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3 Hidden Operating Costs for Event Photographers

event_photographers_expenses_costsIf you’re in the process of building up your event photography business, you’re most likely already aware of some of the major the expenses you need to plan for. But many event photographers lose sight of some of the unexpected operating costs required to run a successful business.

Even though they may seem small at a glance, these costs can add up quickly, leaving you less profitable than you had hoped to be. To run a successful event photography business, here are three hidden operating costs you should be sure to account for:

1. Travel Expenses

One of the greatest luxuries for many professional photographers is getting to travel to events, happy occasions and other places you may not have chosen to visit otherwise. However, the costs associated with traveling can become expensive. Some of those costs, including airfare and petrol, only continue to rise.

Also, if you drive to many events, you have to consider the cost of using your personal vehicle for transportation and the maintenance required due to frequent travel. Additionally, time is money, and every minute you spend traveling to an event is a minute you could be working at another event or doing more valuable things for your business. To make sure you are pricing your services appropriately, consider important factors such as travel fees and travel times as you determine fees for your services.

2. Equipment Wear and Tear

Cameras, lenses, film and software programs are all part of the crucial list of supplies you need to run your business. But the industry is growing, and there are always new gadgets, product upgrades and photography gear to invest in to make sure your service offering is backed by the latest and greatest in event photography tools. Plus, you need to make sure your existing equipment is well conditioned and up-to-date on upgrades and repairs. As you build out your budget, account for these types of expenses so you have funds set aside if an unexpected repair pops up.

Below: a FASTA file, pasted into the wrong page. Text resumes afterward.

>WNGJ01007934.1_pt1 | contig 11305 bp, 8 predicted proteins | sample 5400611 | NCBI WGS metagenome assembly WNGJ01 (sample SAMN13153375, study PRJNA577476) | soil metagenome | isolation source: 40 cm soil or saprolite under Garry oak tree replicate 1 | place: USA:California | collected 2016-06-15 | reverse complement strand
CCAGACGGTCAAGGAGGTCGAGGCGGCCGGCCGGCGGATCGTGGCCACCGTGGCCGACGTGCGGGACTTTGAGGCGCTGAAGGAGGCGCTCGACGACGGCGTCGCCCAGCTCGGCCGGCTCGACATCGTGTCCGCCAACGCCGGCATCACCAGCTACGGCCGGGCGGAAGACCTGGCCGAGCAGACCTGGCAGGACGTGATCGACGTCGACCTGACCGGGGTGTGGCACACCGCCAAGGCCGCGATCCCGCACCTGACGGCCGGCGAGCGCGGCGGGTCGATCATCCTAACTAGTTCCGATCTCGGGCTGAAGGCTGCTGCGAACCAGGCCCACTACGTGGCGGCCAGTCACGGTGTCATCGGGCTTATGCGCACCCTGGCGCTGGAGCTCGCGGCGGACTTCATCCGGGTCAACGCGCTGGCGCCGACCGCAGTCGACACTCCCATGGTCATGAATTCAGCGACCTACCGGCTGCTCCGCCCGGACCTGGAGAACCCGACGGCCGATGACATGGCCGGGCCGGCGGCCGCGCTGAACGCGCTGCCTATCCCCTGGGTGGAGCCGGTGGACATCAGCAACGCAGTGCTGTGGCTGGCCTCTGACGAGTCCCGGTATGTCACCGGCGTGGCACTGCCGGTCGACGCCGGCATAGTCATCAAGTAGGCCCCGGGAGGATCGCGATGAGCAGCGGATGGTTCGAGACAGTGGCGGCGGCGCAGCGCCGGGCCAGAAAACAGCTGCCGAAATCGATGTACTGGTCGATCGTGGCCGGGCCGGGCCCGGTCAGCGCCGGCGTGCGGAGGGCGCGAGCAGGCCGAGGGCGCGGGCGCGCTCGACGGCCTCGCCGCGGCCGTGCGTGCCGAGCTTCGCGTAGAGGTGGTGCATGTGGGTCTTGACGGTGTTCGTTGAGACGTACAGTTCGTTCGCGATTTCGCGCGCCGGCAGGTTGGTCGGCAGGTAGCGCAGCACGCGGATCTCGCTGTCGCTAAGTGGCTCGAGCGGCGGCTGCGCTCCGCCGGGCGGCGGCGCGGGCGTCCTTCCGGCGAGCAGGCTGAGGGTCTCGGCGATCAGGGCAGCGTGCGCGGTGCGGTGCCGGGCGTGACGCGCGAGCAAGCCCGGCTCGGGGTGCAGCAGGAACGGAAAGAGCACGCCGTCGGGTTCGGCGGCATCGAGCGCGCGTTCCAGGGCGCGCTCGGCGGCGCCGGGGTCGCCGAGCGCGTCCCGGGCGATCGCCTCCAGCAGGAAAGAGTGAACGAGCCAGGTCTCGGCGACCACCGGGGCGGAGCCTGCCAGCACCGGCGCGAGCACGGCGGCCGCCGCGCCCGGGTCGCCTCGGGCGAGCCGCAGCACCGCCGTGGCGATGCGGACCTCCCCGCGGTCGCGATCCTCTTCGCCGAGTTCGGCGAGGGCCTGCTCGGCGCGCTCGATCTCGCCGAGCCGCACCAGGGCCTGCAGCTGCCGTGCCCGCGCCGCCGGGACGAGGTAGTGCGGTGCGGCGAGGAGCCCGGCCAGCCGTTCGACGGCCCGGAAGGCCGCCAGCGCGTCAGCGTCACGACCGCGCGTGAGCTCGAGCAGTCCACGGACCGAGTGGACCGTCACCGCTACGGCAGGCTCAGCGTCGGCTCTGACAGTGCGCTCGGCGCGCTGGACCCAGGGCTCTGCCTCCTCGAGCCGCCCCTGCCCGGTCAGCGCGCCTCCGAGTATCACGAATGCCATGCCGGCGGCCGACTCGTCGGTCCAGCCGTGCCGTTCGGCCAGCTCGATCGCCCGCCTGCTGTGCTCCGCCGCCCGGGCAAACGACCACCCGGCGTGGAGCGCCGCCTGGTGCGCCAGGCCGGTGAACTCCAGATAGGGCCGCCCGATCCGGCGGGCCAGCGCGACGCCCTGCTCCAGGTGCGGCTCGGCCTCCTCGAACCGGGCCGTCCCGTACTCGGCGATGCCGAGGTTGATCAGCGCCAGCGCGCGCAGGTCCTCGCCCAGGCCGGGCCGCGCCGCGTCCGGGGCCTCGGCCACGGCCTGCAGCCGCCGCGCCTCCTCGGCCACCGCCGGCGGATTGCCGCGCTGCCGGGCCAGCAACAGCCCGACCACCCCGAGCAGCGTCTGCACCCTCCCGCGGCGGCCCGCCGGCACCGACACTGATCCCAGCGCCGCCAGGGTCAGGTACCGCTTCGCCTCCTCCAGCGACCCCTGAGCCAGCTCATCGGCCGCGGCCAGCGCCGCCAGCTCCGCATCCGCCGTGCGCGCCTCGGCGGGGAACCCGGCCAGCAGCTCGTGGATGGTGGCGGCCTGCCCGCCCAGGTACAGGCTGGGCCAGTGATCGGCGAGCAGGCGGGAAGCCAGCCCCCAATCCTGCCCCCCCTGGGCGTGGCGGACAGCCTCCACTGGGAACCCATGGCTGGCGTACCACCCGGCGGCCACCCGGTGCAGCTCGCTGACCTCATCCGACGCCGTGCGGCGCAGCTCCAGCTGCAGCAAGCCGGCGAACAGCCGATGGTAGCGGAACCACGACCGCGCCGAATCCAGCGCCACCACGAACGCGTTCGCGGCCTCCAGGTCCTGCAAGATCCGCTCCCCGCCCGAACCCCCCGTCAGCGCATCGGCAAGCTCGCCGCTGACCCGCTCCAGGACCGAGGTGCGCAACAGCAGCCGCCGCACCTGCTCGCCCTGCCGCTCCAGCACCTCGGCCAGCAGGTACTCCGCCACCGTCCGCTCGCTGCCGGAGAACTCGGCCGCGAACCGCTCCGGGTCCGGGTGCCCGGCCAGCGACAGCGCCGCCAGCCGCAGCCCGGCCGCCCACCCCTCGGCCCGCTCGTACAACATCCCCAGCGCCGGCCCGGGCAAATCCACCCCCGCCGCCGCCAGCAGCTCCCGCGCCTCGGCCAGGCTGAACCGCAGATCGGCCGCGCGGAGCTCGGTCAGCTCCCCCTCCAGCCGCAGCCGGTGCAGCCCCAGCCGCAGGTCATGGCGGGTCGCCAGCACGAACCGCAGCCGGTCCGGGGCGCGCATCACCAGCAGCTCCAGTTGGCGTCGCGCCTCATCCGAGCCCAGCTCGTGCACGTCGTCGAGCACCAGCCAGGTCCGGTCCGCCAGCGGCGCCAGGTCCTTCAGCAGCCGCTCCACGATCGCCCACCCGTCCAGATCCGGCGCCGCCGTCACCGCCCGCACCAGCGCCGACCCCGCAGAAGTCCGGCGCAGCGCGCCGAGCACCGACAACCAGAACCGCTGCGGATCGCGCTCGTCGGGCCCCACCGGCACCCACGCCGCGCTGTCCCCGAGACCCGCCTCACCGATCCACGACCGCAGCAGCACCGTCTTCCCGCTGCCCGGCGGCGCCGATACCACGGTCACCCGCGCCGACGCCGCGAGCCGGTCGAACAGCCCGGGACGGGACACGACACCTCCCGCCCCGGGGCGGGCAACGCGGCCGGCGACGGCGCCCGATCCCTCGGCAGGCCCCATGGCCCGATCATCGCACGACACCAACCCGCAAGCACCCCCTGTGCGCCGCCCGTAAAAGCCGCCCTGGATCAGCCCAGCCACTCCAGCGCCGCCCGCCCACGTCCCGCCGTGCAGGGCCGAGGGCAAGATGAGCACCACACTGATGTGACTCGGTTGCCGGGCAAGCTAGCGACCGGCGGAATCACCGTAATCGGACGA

3. Marketing

Promoting your new business also requires time, effort and extra expenses. To spread the word about you and your work, you must take the time to network at industry events, build up your portfolio and market yourself online. For example, if you’re looking to gain new business for specific types of events, such as weddings or school dances, attend tradeshows or business fairs where your target audience can find you and view your work. Also, consumers are much more inclined to work with a business they’ve heard great things about. Ask your customers to submit reviews or testimonials about working with you for your website. After reading a positive review, potential clients will feel more confident about reaching out to you to discuss new business. Whist all your marketing efforts are important, the costs and time associated with each marketing tactic will add up, so budget accordingly.

If you’re ready to see how these hidden expenses can impact your overall cost of doing business, the U.S. National Press Photographers Association offers a helpful Cost of Doing Business Calculator to help determine the costs you need to factor into your business plan.

Whether you’re just getting started or looking to grow your existing event photography business, you need a plan. To jumpstart this planning process, download our free guide, “Best Business Practices for Event Photographers”.

Guide to Building a Successful Event Photography Business

Topics: event photographers, Photo Retailer

Free Guide to Building a Successful Event Photography Business
Best Business Practices for Independent Photo Retailers
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